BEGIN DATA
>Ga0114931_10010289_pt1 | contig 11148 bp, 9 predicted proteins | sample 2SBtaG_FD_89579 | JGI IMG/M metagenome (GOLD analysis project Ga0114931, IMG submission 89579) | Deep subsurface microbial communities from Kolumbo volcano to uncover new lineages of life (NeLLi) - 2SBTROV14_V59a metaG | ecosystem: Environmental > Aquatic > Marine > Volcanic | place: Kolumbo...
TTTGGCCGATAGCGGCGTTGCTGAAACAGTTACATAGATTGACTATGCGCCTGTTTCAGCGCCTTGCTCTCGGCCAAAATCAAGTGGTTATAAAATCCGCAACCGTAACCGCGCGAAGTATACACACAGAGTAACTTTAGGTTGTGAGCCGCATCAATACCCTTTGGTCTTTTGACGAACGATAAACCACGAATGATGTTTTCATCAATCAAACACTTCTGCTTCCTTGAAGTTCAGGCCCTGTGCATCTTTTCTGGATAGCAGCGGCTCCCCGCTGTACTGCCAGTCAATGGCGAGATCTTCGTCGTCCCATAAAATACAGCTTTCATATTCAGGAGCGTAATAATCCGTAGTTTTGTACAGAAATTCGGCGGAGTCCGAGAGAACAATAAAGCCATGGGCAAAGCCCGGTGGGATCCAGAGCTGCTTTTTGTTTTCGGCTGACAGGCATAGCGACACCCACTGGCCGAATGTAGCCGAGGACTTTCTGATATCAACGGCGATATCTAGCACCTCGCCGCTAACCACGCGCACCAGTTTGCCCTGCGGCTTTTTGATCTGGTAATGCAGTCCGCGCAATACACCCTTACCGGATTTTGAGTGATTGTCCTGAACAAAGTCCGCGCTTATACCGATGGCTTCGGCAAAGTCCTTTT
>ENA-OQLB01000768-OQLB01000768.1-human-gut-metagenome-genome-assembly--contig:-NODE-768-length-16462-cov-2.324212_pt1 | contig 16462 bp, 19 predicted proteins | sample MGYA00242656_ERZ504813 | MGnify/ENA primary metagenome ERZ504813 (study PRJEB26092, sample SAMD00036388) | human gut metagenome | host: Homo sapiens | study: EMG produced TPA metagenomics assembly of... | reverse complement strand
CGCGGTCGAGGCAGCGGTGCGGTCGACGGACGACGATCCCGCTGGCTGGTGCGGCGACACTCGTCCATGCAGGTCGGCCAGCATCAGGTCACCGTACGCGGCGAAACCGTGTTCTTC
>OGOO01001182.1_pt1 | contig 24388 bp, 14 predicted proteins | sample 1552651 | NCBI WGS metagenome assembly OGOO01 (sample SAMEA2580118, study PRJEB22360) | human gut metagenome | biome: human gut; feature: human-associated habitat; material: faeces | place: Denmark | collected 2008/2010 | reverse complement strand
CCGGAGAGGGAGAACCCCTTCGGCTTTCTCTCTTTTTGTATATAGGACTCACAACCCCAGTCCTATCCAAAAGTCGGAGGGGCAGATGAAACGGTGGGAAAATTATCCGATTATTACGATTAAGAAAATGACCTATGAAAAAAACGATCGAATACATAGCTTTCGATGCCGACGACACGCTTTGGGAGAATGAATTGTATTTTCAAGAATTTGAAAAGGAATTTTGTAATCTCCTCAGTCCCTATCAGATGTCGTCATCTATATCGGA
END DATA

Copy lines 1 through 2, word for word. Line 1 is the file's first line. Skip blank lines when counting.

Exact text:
>Ga0114931_10010289_pt1 | contig 11148 bp, 9 predicted proteins | sample 2SBtaG_FD_89579 | JGI IMG/M metagenome (GOLD analysis project Ga0114931, IMG submission 89579) | Deep subsurface microbial communities from Kolumbo volcano to uncover new lineages of life (NeLLi) - 2SBTROV14_V59a metaG | ecosystem: Environmental > Aquatic > Marine > Volcanic | place: Kolumbo...
TTTGGCCGATAGCGGCGTTGCTGAAACAGTTACATAGATTGACTATGCGCCTGTTTCAGCGCCTTGCTCTCGGCCAAAATCAAGTGGTTATAAAATCCGCAACCGTAACCGCGCGAAGTATACACACAGAGTAACTTTAGGTTGTGAGCCGCATCAATACCCTTTGGTCTTTTGACGAACGATAAACCACGAATGATGTTTTCATCAATCAAACACTTCTGCTTCCTTGAAGTTCAGGCCCTGTGCATCTTTTCTGGATAGCAGCGGCTCCCCGCTGTACTGCCAGTCAATGGCGAGATCTTCGTCGTCCCATAAAATACAGCTTTCATATTCAGGAGCGTAATAATCCGTAGTTTTGTACAGAAATTCGGCGGAGTCCGAGAGAACAATAAAGCCATGGGCAAAGCCCGGTGGGATCCAGAGCTGCTTTTTGTTTTCGGCTGACAGGCATAGCGACACCCACTGGCCGAATGTAGCCGAGGACTTTCTGATATCAACGGCGATATCTAGCACCTCGCCGCTAACCACGCGCACCAGTTTGCCCTGCGGCTTTTTGATCTGGTAATGCAGTCCGCGCAATACACCCTTACCGGATTTTGAGTGATTGTCCTGAACAAAGTCCGCGCTTATACCGATGGCTTCGGCAAAGTCCTTTT